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Sustainably sourced components to generate high-strength adhesives –

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Nature volume 621pages 306–311 (2023)
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Nearly all adhesives1,2 are derived from petroleum, create permanent bonds3, frustrate materials separation for recycling4,5 and prevent degradation in landfills. When trying to shift from petroleum feedstocks to a sustainable materials ecosystem, available options suffer from low performance, high cost or lack of availability at the required scales. Here we present a sustainably sourced adhesive system, made from epoxidized soy oil, malic acid and tannic acid, with performance comparable to that of current industrial products. Joints can be cured under conditions ranging from use of a hair dryer for 5 min to an oven at 180 °C for 24 h. Adhesion between metal substrates up to around 18 MPa is achieved, and, in the best cases, performance exceeds that of a classic epoxy, the strongest modern adhesive. All components are biomass derived, low cost and already available in large quantities. Manufacturing at scale can be a simple matter of mixing and heating, suggesting that this new adhesive may contribute towards the sustainable bonding of materials.
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Data generated during the current study are available from the corresponding author on request.
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We thank P. Zavattieri and F. B. Rodriguez from the Lyles School of Civil Engineering at Purdue University for use of their MTS Insight instrument for adhesion testing. Help with microscopy by M. Meger, R. Seiler and C. Gilpin at the Purdue Life Science Microscopy Facility is appreciated. H. Siebert contributed to the initial experiments for this project. This work was supported by Office of Naval Research grant nos. N00014-19-1-2342 and N00014-22-1-2408.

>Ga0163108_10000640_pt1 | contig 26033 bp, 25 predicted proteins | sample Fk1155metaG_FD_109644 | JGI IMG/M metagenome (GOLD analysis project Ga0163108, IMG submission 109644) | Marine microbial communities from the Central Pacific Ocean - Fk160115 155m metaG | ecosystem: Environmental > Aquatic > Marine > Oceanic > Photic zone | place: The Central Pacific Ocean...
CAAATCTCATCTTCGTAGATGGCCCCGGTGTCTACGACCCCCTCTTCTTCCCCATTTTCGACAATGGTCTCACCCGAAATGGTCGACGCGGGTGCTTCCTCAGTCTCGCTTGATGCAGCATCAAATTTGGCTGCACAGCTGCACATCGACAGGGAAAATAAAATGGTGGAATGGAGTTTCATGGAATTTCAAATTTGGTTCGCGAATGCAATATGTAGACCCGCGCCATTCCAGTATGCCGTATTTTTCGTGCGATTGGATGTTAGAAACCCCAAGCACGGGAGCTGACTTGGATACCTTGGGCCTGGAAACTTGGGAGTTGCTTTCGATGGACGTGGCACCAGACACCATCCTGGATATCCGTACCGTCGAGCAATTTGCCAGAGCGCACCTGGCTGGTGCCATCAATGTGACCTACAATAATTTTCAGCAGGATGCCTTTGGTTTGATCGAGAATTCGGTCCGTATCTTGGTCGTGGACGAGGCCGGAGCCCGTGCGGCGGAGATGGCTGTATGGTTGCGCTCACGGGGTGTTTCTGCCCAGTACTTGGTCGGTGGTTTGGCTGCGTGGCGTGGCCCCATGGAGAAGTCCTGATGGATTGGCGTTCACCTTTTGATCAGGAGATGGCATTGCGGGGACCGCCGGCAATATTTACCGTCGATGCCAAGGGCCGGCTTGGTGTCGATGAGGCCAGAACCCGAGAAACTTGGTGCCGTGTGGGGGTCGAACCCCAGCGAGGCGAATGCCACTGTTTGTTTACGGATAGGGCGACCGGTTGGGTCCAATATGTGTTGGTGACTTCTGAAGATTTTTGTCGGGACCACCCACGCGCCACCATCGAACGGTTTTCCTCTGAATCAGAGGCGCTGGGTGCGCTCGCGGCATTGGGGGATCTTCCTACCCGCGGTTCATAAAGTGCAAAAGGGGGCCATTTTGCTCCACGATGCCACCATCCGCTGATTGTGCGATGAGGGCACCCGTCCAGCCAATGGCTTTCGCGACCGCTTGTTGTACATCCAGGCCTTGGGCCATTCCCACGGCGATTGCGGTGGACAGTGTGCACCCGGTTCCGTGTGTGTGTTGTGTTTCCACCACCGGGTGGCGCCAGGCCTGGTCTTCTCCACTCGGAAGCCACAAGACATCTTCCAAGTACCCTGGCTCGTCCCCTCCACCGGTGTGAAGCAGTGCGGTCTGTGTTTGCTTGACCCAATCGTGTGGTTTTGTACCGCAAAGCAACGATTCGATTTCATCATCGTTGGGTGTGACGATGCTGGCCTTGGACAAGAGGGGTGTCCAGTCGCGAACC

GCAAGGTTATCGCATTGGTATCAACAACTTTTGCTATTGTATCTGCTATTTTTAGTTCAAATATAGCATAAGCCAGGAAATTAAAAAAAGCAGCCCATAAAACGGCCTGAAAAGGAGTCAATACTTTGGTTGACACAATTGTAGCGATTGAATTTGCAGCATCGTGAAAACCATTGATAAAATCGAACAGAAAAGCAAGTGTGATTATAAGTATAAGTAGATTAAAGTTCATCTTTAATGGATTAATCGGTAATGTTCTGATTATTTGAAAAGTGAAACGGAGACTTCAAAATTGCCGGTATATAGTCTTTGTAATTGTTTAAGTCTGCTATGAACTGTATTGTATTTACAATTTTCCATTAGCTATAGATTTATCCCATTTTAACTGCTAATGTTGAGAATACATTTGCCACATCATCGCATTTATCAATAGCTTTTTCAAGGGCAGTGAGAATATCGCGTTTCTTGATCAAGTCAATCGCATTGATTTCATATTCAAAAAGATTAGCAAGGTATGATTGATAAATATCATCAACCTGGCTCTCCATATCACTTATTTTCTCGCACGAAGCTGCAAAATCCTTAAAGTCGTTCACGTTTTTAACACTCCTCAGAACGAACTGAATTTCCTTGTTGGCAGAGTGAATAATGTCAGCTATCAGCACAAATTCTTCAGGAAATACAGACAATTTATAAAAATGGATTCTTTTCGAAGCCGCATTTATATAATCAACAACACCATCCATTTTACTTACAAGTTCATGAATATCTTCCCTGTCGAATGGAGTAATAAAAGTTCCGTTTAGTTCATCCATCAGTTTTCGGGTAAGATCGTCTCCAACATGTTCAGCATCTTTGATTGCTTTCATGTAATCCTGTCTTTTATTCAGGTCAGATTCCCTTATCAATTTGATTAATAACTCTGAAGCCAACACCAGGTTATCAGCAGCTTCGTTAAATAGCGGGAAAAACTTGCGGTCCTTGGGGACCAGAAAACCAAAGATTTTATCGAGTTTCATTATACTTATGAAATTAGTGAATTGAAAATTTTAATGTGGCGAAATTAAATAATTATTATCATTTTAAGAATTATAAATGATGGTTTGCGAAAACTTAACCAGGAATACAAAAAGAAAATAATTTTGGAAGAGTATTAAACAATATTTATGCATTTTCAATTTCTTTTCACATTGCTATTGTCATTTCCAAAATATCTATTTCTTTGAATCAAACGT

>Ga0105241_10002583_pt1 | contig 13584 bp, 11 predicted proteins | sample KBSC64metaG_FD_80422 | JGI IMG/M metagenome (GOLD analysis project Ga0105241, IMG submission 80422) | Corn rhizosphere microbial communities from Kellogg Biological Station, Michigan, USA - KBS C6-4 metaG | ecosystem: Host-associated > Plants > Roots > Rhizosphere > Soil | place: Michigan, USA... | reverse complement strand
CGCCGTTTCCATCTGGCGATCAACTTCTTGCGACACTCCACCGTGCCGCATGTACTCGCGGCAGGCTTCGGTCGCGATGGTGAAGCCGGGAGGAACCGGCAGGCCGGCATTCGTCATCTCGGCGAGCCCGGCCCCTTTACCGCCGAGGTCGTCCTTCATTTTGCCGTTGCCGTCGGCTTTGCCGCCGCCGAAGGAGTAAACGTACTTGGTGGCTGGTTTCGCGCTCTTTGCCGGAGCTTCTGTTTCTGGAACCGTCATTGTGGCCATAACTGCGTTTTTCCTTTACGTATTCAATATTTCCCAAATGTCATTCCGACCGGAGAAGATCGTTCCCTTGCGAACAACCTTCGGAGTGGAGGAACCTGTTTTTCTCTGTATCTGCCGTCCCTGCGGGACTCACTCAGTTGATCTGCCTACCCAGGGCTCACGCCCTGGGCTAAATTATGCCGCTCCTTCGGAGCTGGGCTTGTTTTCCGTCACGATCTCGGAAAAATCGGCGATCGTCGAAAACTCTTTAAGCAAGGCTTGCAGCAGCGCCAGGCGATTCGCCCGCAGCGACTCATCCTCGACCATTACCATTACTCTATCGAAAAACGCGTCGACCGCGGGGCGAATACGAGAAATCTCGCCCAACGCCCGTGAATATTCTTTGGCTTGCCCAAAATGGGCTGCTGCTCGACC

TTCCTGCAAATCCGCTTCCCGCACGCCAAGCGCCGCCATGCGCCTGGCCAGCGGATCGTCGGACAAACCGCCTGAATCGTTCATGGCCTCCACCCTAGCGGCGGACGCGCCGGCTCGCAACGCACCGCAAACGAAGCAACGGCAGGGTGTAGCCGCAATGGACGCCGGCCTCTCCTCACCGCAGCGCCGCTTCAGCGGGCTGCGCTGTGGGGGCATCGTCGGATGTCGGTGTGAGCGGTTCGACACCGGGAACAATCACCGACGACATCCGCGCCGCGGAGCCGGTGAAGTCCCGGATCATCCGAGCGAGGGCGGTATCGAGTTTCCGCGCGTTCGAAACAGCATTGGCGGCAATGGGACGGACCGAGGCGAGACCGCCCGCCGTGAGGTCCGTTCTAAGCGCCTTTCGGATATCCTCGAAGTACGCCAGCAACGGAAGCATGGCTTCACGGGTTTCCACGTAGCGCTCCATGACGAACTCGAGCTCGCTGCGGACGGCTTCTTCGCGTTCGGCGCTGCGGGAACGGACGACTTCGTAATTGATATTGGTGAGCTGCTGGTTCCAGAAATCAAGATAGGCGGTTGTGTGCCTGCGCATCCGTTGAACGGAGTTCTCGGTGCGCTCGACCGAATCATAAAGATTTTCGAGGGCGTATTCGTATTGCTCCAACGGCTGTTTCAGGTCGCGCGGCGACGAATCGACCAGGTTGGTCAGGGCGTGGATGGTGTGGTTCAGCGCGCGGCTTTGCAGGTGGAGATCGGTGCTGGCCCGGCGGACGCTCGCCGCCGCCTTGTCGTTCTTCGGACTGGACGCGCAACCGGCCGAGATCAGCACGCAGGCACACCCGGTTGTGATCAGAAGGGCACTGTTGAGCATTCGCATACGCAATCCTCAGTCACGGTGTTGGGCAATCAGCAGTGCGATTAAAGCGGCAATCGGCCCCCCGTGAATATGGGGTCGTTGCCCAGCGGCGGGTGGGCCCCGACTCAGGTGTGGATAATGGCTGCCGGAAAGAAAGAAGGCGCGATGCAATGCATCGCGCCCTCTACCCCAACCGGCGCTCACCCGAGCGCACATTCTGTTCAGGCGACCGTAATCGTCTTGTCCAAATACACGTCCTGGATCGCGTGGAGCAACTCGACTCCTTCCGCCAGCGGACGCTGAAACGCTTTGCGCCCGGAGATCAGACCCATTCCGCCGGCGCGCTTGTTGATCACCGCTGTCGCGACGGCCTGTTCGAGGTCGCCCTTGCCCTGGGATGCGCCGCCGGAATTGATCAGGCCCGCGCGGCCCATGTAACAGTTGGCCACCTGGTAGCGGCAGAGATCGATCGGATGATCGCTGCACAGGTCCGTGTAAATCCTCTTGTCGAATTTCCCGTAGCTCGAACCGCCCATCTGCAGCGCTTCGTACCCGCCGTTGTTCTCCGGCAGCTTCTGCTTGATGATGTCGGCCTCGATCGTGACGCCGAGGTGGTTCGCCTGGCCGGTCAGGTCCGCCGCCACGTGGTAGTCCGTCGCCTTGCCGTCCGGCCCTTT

These authors contributed equally: Clayton R. Westerman, Bradley C. McGill
Department of Chemistry, Purdue University, West Lafayette, IN, USA
Clayton R. Westerman, Bradley C. McGill & Jonathan J. Wilker
School of Materials Engineering, Purdue University, Neil Armstrong Hall of Engineering, West Lafayette, IN, USA
Jonathan J. Wilker
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C.R.W. and B.C.M. performed experiments. J.J.W. oversaw the project. The paper was written by all of the authors.
Correspondence to Jonathan J. Wilker.
The authors declare no competing interests.
Nature thanks the anonymous reviewers for their contribution to the peer review of this work. Peer reviewer reports are available.
Publisher’s note Springer Nature remains neutral with regard to jurisdictional claims in published maps and institutional affiliations.
a, Representation of reactivity in a classic epoxy adhesive. Amine nucleophiles react with the three-membered epoxy rings to form covalent cross-links. The cross-linked product here is a depiction of a more extensive matrix. b, Nucleophiles and phenolics that were reacted with epoxidized soy oil to generate several adhesives formulations. In each case, there was one nucleophile, one phenolic, and epoxidized soy oil. The structures shown for lignin and tannic acid are approximate.
Two wood substrates are bonded together with an adhesive and then placed into the materials testing system. Each substrate has pin holes at the ends. One pin holds the bottom substrate in place. The top pin is attached to the moving crosshead and goes through the upper substrate. As the crosshead moves up and force is applied, a load cell measures force. The recorded force at joint failure is then divided by the substrate overlap area (1.2 x 1.2 cm here) to generate adhesion values in MPa.